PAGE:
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Institute of Mental Health



Do mental health awareness events reduce mental health problems? We don’t know but we must find out

By iomh, on 10 March 2023

A calendar open on the month of May. Credit: Tony Slade © Creative Media Services

In our final blog marking University Mental Health Day, Lucy Foulkes looks at the concept of awareness days or weeks and asks whether we are doing enough to measure their outcomes.  

Yesterday was University Mental Health Day: a day designed to draw attention to student mental health and make it a university-wide priority. It’s a distinct day because of its student focus, but there are many such campaigns trying to put mental health on the map. In February it was Children’s Mental Health Week, followed by Eating Disorders Awareness Week. In May, it’s the more generalised Mental Health Awareness Week; in July, National Schizophrenia Day; and in October we go global, with World Mental Health Day. Every day, it seems, is mental health awareness day.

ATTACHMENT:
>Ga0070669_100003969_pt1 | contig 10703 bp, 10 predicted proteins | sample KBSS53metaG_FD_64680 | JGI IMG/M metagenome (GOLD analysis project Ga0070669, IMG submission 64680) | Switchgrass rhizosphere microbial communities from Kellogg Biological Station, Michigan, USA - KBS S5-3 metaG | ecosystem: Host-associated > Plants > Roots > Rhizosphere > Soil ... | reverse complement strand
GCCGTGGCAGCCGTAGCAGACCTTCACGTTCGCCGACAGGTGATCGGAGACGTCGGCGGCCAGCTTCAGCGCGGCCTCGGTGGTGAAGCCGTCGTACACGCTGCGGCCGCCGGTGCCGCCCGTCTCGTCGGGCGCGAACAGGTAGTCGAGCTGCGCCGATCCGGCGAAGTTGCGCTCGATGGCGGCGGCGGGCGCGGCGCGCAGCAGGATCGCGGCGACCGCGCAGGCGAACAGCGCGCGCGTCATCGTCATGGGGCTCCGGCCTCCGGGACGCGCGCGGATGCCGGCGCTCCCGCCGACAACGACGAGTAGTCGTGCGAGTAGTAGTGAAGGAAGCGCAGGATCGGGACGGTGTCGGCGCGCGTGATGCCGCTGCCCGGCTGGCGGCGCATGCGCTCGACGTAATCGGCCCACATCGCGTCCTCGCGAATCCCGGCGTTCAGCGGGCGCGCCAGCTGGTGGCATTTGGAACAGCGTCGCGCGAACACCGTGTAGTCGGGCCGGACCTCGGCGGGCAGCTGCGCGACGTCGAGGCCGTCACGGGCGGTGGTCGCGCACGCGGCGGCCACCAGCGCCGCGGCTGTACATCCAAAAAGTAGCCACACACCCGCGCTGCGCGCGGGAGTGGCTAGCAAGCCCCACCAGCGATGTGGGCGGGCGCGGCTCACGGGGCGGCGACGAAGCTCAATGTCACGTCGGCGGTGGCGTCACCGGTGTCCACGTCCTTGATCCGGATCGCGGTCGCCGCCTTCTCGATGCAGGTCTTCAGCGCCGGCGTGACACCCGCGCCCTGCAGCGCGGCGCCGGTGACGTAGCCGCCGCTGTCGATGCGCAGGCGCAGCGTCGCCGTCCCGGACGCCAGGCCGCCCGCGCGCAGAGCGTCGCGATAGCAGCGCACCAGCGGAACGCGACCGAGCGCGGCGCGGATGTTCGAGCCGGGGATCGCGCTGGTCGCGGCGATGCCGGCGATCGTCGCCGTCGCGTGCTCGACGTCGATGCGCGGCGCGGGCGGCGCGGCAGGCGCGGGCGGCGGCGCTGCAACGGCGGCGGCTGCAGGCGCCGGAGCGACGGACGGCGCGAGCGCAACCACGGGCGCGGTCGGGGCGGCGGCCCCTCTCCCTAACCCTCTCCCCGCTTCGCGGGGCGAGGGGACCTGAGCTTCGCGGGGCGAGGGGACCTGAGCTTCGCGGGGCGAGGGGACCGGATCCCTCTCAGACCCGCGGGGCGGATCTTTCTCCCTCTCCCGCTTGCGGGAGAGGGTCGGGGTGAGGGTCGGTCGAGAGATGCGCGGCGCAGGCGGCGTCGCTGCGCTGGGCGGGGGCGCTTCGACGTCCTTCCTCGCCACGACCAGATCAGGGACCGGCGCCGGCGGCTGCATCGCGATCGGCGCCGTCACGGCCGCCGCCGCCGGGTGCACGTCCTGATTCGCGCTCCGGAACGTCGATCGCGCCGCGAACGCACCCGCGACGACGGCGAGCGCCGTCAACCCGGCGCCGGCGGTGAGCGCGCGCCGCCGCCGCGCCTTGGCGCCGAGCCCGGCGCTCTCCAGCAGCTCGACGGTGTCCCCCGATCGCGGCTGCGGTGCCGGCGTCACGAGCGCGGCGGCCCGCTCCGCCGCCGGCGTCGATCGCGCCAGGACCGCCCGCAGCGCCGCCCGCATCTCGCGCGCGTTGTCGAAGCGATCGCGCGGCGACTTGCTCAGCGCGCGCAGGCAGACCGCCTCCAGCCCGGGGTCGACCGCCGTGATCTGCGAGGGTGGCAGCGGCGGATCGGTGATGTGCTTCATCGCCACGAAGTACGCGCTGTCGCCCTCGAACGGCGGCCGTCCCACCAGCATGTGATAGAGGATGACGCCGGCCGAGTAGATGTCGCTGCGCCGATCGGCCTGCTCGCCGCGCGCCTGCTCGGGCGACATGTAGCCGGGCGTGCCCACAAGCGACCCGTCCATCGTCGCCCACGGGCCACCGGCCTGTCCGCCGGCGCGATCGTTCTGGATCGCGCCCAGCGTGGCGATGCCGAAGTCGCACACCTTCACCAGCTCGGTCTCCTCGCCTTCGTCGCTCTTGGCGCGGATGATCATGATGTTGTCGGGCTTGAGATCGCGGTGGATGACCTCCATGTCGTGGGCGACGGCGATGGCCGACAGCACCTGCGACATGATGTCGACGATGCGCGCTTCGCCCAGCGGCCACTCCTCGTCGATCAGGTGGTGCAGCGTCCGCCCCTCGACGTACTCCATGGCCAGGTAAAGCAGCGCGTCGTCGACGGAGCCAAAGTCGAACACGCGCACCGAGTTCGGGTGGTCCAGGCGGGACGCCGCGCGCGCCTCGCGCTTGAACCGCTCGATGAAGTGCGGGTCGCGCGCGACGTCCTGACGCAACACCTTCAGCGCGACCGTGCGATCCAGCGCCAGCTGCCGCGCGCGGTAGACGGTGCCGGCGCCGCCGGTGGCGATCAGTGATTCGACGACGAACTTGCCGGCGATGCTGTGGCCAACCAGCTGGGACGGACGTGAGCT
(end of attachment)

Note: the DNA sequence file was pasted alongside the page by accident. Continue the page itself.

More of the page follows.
Mental health awareness efforts work on a key principle, applied to everything from exam stress to suicidality: if we can get people to identify mental health problems in themselves and others, then they can access effective help, which will reduce those problems. Awareness is good, in other words, because it should ultimately alleviate or eliminate people’s distress.

‘Unleashed into the wild’